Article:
7. 7. Name: Tiezheng Yuan Student Number: 110562836 7 are only meaningful if they help an organisation better match its products with its target markets (Mitchell and Wilson, 1998).
  8. 8. Name: Tiezheng Yuan Student Number: 110562836 8 List of References Alzua, A., O’Leary, J. and Morrison, A.M. (1998) 'Cultural and Heritage Tourism: Identifying niches for international travelers', The Journal of TourismStudies,9(2),pp. 1-13. Arellano, L.E. (2002) 'Diving into Panama', Central America,9(1),pp. 1-31. Brown, K.G. (2009) 'Island tourism marketing: music and culture', International Journal of Culture, Tourismand Hospitality Research,3(1),pp. 25-32. Cohen, E. (1979) 'A phenomenology of tourist experiences', British Sociological Association, 13(1), pp. 170-201. Frochot, I. and Morrison, A. (2000) 'Benefit Segmentation: a review of its application to travel and tourism research', Journal of travel and TourismMarketing,9(4),pp. 21-46. Haley, R. (1968) 'Benefit segmentation: A decision-orientated research tool', Journal of Marketing, 32 (July), pp. 30-35. Hiris, M. (2011) 'Thailand festivals', Travel Hopspitality,16(1),pp. 1-12. Kim, H., Cheng, C.-K. and O’Leary, J.T. (2007) 'Understanding participation patterns and trends in tourism cultural attractions', Tourism Management, 28, pp. 1366-1371. Kotler P. (1999) Kotler on marketing: How to create, win and dominate markets. Simon and Schuster: London Logan, B. and Gardner, L. (2013) The best (and worst) of the Edinburgh festival 2013. Available at: http://www.theguardian.com/culture/2013/aug/28/best-and-worst-edinburgh-fringe (Accessed: 15/12/2013). Martin, B.S, Bridges, W.C and Valliere, W. (2004) ‘Are cultural heritage visitors really different from other visitors?’, TourismAnalysis, 9(1),pp. 129–134. McKercher, B. and du Cros, H. (2003) 'Testing a cultural tourism typology', International Journal of TourismResearch 5,pp. 45–58. Mitchell VW, Wilson DF. (1998) 'Balancing theory and practice: a reappraisal of business-to-business segmentation', Industrial Marketing Management, 27,pp. 429-445. Organisation, W.T. (2012) Annual report 2012. Madrid: Organisation, W.T. Prentice, R., Witt, S. and Hamer, C. (1998) 'Tourism as experience: the case of heritage parks', Annuals of TourismResearch, 25(1),pp. 1-24. Shifflet, D.K and Associates. (1999) 'Pennsylvania Heritage Tourism Study', McLean, Virginia: Pennsylvania Department of Conservation and NaturalResources. Silberberg, T. (1995) 'Cultural tourism and business opportunities for museums and heritage sites', TourismManagement,16(5), pp. 361-365. Sollner A, Rese M. (2001) 'Market segmentation and the structure of competition: applicability of strategic group concept for an improved market segmentation on industrial markets', Journal of Business Research,51,pp. 25-36. Stebbins, R.A. (1996) 'Cultural tourism as serious leisure', Annals of Tourism Research, 23(4), pp. 948-950.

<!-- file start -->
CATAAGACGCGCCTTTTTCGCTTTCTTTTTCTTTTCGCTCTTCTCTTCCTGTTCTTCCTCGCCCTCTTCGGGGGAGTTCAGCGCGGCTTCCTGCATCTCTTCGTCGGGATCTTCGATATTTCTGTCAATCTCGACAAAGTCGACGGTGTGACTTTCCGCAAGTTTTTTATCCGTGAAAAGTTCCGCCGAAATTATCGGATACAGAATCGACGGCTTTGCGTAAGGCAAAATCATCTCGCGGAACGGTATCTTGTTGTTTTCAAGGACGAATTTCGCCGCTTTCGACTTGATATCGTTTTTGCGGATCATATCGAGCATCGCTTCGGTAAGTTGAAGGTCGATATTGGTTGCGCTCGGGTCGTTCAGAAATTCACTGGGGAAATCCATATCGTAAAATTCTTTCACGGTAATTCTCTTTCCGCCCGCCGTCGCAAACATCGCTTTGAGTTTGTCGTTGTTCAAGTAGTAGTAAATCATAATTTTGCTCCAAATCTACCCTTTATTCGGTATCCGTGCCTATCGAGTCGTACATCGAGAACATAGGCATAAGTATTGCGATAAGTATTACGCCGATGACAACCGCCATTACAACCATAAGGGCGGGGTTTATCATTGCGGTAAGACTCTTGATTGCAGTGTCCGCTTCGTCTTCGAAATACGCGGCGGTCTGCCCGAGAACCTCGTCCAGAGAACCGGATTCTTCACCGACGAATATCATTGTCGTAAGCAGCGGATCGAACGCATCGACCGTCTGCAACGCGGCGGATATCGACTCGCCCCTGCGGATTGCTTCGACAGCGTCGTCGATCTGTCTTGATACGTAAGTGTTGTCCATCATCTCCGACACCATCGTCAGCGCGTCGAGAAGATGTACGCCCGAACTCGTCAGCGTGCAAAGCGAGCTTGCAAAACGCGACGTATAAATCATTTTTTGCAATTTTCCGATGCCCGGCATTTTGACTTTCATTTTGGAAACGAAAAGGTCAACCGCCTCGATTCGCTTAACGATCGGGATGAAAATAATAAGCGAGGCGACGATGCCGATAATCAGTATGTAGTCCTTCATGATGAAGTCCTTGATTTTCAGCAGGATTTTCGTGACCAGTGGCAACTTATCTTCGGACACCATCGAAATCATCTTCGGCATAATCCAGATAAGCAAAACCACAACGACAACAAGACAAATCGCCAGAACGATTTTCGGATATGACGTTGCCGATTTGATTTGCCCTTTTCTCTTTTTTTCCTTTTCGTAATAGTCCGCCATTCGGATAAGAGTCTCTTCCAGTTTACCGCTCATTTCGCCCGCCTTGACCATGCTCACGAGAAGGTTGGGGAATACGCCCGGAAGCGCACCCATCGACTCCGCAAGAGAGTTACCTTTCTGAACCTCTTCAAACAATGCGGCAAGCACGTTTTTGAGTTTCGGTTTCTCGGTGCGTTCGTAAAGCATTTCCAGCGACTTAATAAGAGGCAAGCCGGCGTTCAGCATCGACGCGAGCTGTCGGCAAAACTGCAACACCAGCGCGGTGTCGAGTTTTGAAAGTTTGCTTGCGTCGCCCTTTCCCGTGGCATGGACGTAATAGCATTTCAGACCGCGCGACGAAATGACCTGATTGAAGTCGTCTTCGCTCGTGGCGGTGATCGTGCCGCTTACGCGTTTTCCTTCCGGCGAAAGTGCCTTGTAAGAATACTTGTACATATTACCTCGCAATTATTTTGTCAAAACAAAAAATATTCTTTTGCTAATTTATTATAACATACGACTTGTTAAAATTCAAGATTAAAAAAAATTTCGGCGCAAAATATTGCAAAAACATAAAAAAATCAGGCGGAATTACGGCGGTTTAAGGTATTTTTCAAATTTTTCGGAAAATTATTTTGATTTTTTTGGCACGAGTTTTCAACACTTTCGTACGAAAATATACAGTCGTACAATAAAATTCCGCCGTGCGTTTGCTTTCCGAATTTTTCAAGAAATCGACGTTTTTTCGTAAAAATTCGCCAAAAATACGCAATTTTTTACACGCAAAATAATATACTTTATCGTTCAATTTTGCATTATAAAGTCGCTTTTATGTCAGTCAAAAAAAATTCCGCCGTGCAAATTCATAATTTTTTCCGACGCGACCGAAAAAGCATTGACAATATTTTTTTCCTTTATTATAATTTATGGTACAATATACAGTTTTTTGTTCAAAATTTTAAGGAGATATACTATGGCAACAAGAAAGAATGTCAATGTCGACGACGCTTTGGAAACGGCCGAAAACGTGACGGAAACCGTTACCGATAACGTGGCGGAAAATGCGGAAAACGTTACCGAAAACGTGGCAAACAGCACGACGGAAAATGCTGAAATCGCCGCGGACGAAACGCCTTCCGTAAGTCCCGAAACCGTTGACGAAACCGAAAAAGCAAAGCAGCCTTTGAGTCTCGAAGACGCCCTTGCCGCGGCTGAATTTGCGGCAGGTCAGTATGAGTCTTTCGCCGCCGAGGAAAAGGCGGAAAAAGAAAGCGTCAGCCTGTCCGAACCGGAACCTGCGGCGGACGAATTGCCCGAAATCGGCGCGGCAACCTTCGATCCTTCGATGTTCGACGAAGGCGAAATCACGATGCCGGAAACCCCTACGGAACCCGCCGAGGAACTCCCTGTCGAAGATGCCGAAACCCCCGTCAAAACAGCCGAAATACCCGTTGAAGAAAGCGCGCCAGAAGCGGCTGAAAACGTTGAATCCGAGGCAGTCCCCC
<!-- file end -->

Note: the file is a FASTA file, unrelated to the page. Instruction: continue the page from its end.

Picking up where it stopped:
9. 9. Name: Tiezheng Yuan Student Number: 110562836 9 Tamborrino, R. (2012) 'Searching for a state-of-the-art public space: city museums among archives and networks', Planning Perspective,27(3),pp. 463-473. Williams, M. and Bowdin, G.A.J. (2007) 'Festival evaluation: An exploration of seven UK arts festivals', Managing Leisure,12,pp. 187-203. Yun, D., Hennessey, S., Macdonald, R. and Maceachern, M. (2008) 'Typology of cultural tourist: An island study', 3rd International Small Island Cultures Conference. Charlottetown. Institute of Island Studies.